North Sea oil and gas firms are being warned they will need to become “wholly different” if they want to retain their position in the structure of the UK’s economy.
The Committee on Climate Change (CCC) has today published its landmark report, which sets out, for the first time ever, a detailed roadmap for hitting net zero over the next three decades.
The Sixth Carbon Budget, which covers the period between 2033 and 2037, also includes detailed assessment of the changes that will result from low carbon policy and the key milestones that must be met.
According to the CCC, polluting emissions need to fall by almost 80% by 2035, compared to 1990 levels, if Westminster is going to meet its legally binding target of net zero by 2050.
The independent advisor said the change would require a “big step up in ambition”, given that percentage was the UK’s 2050 goal just 18 months ago.
In order to achieve the levels of decarbonisation required, the CCC claims a “major nationwide investment programme” worth around £50 billion each year will be required from 2030 to 2050.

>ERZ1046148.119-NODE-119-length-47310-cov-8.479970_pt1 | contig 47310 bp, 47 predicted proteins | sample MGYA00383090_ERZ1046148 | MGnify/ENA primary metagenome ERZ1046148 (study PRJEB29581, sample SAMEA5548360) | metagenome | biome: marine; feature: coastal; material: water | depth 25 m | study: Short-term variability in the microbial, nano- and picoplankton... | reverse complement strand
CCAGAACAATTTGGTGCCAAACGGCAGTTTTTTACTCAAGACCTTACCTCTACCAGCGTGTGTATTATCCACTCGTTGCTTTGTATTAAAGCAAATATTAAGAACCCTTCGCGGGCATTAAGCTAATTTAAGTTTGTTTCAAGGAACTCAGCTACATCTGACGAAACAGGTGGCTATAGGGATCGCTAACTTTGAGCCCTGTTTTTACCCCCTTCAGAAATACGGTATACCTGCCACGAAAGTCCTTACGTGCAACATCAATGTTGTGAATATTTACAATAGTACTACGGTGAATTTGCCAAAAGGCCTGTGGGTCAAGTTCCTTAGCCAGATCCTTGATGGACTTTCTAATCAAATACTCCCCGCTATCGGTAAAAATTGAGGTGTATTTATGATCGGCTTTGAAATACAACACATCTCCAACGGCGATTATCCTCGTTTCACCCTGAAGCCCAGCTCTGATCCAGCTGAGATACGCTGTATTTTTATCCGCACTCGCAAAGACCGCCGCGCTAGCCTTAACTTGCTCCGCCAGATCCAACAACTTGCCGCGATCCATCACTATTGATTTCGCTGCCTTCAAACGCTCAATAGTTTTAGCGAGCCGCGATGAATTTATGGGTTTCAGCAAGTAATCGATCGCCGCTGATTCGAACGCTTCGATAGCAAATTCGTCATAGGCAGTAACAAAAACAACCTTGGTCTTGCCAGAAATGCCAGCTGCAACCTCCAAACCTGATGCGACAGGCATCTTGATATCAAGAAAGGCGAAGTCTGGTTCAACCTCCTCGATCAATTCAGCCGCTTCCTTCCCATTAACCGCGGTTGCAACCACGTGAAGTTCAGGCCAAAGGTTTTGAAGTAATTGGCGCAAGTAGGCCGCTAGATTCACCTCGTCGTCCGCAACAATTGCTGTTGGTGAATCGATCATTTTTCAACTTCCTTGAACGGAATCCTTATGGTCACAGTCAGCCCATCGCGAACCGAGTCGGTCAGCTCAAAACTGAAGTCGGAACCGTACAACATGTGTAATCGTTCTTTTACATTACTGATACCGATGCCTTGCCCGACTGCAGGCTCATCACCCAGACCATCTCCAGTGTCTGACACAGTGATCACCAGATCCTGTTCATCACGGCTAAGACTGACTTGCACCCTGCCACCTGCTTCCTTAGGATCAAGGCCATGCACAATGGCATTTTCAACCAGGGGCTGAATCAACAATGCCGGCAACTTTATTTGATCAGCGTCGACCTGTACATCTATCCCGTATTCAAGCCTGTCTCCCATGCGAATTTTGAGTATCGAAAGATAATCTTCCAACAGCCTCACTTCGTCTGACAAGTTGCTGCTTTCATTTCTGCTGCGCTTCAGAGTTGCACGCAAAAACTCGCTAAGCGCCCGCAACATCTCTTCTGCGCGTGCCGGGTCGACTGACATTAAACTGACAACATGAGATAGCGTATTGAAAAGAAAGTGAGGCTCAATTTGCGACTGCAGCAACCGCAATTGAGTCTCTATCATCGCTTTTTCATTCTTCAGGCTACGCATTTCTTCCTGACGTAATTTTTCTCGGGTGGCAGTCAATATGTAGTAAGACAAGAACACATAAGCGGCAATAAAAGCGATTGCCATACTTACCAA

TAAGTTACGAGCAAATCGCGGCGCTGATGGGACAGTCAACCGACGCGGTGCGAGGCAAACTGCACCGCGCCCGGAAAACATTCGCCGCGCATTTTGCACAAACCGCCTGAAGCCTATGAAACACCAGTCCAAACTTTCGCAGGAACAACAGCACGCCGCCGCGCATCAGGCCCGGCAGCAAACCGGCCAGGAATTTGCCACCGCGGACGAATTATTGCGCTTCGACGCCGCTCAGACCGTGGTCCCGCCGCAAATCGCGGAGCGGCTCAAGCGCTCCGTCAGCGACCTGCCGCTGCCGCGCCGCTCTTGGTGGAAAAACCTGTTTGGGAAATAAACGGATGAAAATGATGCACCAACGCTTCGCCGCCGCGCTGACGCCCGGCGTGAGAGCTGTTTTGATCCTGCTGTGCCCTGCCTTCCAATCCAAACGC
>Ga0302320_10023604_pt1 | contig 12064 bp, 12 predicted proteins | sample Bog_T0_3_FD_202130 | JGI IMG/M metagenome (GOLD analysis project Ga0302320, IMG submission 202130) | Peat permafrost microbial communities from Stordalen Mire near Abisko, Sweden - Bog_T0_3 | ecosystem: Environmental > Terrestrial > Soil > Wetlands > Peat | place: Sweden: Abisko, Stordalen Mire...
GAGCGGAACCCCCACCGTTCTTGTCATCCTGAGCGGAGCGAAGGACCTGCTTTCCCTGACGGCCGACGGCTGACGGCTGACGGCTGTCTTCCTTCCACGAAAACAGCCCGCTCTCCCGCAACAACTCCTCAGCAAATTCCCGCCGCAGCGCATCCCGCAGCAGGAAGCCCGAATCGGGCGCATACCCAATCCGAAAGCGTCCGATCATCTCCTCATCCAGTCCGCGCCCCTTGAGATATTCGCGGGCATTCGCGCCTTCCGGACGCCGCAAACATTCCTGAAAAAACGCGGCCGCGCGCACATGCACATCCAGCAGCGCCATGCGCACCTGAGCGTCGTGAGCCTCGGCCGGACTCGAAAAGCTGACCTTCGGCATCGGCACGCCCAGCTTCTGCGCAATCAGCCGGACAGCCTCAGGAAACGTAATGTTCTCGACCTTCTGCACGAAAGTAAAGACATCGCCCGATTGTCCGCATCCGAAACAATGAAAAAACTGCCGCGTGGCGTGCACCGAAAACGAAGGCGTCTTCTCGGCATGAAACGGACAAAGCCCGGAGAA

The majority of that money will go on low carbon power capacity, the retrofitting of buildings, including low carbon heat installation, and the added costs of batteries and infrastructure for electric vehicles.
However, the 1,000-page report claims that savings in fuel costs, arising from the use of fewer resources and not investing in fossil fuels, will offset the investment cost in later years.
As a result, the CCC’s estimate of the annualised resource cost, which measures the net additional charge each year of delivering the same services with lower emissions, has fallen to less than 1% of GDP through to 2050.
This represents a decrease in the advisory body’s 2019 estimate, with the change being put down to more detailed modelling and the falling costs of low carbon technologies.
Chris Stark, CCC chief executive, described the finding as an “amazing new insight” that could have “major implications” for the overall cost of achieving net zero.
He added: “This is going to breathe life into the UK economy. It’s as much an economic policy as it is a climate one, particularly over the next 10 years as we recover from the Covid-19 pandemic.
“We’ve got low interest rates, it’s a good time to invest and this isn’t something we’d normally see when emerging from a recession. It’s a really good way of putting the economy’s resources to good use.
“There’s also the jobs implication. Think about the challenge of decarbonising the UK’s buildings – that’s probably about 200,000 new jobs across the economy overall.”